While I was overseas in Malaysia, my skin thrived in the humid weather. Besides the sweating, I loved it! However, it soon dawned on me that returning to Australia would involve dry, merciless heat…  It was my mission to invest in a good quality moisturiser that I could bring back!

I was at a mall in Kuala Lumpur, browsing through a local pharmacy when I came across this brand, Avène. I’d heard of it, but never thought much about it. The pharmacy assistant explained this moisturiser was good for dry, sensitive skin. Now, I’ve experienced the horrors of all kinds of ‘suitable’ creams that didn’t hydrate my skin but made it dryer/sting/tingle or made no difference at all. This Avène cream was said to be appropriate for eczema and very dry, sensitive skin. It had no fragrance. Despite my hesitation, I decided it was time to give this product a go.

My review.

When I arrived back in Australia, as expected, my skin started to break out with dry patches around my face and arms. My eczema-prone skin started to itch. Flying on multiple planes probably didn’t help out, either. I immediately started using this Avène cream. Within the next few days or so, my skin started to feel smooth, hydrated and dewy without feeling ‘heavy’.

It has been about four weeks since using this cream, and the dry patches on my face are no where to be seen! Besides my nose, from wiping it all the time – thanks to an unwelcome cold/flu.

The Benefits of Avène:

  • Fast-absorbing. I’ve found this moisturiser to be relatively fast-absorbing so when I’m rushing to get ready for work, I can moisturise, dress and go!
  • Fragrance free. Although I am a sucker for pretty-smelling perfumes, soaps and lotions, this fragrance-free cream adds to the sensitive skin suitability. There’s no risk of reactions to a fragrance or feeling my nose itch every time I breathe in.
  • Slightly dewy. I find when I use this on my face, it does give a slightly dewy feel. I have been digging this look, especially whilst in this transitioning spring-summer weather! If you’re not a fan of this, then perhaps this product is not for you. However, I will say I use a little more than the amount of surface area I have. Maybe if I used less, my face would feel more matte, than dewy.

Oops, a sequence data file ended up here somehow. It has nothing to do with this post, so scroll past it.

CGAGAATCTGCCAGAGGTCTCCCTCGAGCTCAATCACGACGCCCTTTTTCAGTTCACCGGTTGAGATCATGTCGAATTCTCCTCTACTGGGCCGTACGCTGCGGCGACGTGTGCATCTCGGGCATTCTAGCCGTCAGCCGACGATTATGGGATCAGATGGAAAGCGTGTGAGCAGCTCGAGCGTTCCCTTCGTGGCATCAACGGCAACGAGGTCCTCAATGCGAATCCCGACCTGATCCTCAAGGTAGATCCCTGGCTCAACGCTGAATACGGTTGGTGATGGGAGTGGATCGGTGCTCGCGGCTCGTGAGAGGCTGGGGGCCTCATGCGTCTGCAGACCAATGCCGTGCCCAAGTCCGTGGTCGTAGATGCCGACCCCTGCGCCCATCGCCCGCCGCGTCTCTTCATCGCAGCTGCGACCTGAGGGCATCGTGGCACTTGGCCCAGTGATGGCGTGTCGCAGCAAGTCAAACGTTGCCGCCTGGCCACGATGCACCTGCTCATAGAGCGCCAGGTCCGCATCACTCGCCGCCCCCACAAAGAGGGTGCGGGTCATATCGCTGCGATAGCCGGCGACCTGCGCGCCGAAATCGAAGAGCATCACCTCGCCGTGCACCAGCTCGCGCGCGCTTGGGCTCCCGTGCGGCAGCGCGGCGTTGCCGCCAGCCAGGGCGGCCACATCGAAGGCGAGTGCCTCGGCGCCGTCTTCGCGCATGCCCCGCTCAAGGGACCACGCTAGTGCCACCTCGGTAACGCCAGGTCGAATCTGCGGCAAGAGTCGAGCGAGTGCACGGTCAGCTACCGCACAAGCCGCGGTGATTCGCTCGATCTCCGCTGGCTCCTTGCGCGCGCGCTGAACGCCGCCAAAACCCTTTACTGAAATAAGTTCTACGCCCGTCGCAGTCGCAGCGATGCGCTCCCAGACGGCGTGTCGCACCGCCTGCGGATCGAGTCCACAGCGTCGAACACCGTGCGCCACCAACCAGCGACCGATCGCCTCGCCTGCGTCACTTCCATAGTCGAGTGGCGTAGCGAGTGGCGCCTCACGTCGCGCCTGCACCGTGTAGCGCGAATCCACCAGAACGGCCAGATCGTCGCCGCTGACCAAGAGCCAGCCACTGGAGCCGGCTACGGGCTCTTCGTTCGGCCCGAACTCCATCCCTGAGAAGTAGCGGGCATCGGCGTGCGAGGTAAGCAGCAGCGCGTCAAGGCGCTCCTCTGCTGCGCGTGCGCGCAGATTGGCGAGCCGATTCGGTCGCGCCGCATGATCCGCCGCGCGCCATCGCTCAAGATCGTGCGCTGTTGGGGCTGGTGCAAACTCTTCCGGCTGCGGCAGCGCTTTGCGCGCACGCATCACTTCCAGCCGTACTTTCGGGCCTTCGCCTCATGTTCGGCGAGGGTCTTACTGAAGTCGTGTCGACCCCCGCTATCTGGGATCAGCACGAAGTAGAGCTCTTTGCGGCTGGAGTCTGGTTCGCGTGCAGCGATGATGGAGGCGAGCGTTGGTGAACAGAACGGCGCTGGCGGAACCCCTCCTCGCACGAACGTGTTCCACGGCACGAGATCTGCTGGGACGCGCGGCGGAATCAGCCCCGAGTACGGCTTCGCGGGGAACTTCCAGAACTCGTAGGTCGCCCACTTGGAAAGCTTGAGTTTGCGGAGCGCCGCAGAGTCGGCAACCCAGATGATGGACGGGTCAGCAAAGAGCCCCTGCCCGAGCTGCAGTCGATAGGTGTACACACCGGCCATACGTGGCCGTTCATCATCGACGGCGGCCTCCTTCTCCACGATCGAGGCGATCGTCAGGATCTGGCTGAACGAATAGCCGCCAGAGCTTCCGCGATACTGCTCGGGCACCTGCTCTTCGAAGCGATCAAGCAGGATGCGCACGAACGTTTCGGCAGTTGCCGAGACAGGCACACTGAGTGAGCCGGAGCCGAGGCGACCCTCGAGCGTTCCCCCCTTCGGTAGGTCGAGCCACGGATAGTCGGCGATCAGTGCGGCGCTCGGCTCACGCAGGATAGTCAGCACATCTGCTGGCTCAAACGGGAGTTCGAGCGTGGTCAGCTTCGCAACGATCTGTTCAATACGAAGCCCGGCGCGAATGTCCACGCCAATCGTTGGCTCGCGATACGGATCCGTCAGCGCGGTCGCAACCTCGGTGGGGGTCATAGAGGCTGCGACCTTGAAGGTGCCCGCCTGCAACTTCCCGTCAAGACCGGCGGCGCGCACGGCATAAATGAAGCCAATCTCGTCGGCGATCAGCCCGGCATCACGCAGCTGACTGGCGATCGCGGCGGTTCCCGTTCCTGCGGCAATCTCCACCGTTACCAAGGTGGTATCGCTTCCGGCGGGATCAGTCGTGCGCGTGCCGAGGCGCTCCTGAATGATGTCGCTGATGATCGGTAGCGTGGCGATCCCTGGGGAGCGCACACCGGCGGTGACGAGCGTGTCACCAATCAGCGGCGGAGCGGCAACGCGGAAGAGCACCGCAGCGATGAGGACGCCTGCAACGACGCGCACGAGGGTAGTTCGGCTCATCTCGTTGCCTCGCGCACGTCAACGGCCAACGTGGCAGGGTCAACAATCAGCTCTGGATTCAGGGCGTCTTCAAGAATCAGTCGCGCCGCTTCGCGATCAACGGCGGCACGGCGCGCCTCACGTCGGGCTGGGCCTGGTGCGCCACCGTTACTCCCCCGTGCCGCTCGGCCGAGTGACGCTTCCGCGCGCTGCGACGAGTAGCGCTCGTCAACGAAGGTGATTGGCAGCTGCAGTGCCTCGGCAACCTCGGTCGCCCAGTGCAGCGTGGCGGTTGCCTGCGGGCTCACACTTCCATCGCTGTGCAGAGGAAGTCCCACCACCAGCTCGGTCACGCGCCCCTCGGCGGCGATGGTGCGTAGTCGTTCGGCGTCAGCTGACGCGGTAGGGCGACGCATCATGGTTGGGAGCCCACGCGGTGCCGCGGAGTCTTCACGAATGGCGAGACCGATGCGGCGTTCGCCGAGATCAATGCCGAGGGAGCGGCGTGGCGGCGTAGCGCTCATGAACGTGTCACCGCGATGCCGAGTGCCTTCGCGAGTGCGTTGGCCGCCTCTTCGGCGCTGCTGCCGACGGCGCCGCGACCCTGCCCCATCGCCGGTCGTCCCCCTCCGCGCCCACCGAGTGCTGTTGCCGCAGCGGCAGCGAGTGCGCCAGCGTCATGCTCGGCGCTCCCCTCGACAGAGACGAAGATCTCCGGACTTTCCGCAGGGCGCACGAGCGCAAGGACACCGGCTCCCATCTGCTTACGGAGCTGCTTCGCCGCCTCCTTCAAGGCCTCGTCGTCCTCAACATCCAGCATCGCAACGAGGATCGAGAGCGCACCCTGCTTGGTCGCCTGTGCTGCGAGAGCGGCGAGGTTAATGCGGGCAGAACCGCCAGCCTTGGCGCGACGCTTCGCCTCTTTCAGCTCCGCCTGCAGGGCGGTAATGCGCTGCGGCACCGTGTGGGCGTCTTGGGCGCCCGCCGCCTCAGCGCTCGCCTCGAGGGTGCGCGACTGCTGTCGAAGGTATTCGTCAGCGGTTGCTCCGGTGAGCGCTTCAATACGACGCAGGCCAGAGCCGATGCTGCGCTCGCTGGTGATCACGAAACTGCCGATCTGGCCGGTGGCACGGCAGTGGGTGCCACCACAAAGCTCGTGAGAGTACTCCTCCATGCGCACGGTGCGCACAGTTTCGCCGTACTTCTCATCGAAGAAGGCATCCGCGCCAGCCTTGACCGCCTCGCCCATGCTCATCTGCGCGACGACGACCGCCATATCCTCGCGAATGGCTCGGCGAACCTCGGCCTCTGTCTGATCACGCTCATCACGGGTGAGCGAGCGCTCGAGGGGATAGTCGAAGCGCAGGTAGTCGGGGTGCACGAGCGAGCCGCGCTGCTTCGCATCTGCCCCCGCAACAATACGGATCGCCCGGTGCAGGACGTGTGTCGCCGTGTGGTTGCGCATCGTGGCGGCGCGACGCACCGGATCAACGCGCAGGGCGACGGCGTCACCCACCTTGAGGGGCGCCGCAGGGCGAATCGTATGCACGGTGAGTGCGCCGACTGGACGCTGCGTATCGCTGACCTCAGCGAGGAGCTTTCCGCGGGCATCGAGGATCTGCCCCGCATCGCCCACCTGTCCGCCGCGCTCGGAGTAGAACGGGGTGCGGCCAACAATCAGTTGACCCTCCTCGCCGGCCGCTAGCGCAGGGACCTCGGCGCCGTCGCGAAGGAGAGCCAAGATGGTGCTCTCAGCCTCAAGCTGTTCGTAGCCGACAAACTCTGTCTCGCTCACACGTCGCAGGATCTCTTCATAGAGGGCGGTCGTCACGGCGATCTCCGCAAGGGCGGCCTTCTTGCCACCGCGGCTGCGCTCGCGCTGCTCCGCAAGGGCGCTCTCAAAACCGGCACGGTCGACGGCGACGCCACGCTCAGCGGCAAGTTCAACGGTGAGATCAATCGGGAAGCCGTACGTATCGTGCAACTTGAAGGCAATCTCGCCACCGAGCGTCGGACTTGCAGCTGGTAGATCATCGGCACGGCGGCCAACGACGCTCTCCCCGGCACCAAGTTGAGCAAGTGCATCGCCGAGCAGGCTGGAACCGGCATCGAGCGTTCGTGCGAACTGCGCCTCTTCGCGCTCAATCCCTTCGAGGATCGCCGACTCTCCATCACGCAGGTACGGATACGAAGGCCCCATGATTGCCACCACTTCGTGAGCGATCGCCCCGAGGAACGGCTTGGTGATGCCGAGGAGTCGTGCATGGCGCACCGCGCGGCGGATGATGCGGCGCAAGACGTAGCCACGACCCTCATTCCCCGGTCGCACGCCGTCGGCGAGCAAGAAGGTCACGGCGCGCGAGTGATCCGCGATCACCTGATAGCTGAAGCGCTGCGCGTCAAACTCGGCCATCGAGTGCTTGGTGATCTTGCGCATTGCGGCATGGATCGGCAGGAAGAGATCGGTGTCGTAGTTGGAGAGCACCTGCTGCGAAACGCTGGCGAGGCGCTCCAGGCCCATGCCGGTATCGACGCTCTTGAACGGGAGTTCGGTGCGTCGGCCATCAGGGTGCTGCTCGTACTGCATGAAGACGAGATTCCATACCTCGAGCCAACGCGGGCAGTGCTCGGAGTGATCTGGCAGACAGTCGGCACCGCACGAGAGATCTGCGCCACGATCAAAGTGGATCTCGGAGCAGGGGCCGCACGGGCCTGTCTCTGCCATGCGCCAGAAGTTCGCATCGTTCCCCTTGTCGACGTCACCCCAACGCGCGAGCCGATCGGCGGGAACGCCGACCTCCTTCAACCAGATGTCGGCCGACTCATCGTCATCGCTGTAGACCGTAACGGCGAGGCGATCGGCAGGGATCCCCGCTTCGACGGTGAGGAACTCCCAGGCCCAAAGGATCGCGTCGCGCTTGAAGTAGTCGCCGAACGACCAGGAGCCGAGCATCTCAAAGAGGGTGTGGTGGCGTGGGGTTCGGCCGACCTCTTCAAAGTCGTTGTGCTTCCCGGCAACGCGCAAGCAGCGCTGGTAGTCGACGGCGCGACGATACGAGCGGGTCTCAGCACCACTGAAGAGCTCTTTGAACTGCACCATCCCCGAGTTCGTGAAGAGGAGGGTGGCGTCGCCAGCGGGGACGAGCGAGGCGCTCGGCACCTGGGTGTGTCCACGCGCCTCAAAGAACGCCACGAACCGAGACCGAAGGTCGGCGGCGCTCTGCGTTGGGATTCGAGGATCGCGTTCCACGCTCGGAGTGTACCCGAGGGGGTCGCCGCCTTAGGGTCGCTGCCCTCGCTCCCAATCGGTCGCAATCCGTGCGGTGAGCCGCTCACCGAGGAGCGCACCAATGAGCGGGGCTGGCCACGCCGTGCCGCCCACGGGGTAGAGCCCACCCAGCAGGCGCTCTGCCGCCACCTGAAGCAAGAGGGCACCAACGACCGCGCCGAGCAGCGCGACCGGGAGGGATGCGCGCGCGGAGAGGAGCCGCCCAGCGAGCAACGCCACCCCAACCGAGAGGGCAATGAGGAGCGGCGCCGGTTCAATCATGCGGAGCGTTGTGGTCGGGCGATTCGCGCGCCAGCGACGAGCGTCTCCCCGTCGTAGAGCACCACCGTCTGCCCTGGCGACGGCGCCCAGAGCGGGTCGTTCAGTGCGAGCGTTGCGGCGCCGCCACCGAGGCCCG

• Clinical studies included. On the Avène website, there are 2 results of small clinical studies indicating hydration increase after 6-7 days of use. My psychology-based brain finds this inclusion quite intriguing.

How I use this moisturiser.

I use Avène once or twice daily. And powdered makeup over the top, if I feel like it.

For a few months now, I’ve steered clear of foundations/BB creams to give my skin some freedom. These days, I only use blush, bronzer and a brow pencil. The less I use on my face, the better my skin looks and feels. I make an effort to stay hydrated too. If my lips start drying out, I use this as an indication that I need more fluids! Thanks to this new Avène cream, I feel confident that my skin is being taken care of while I go about my daily routine.

I’ve always wanted to find ways to embrace my youthful 20s! And you should too. Regardless of your age, enjoy the beauty that your body + skin is. True, no one is perfect but it doesn’t take perfection to ‘radiate beauty’. Take time to look after you. Whether it’s a new skincare product or taking a break from a strict routine… Enjoy it.

When we are honest with ourselves and our flaws, confidence grows!

Stay well friends! x

Psychologists and counsellors: are they helpful?

Psychologists and counsellors: are they helpful?

Today, I want to break the stigma of seeing a mental health professional. Yes, it is more accepted in today’s society but there are still negative thoughts out there. This post is for those people who are afraid to be judged. This post is for those who have earned their degree, honours and masters. This post is for those who are curious as to how a professional can help them.

My experience

During high school, I saw a counsellor for the first time. I was losing motivation as each week passed and my teacher was concerned. Unfortunately, I had trust issues with most adults – the school counsellor included.  I could barely muster up words to describe how I was feeling. Albeit I was conditioned to ignore my emotions… I was so afraid that he would judge me or “turn against me” somehow. I saw this counsellor once and never returned.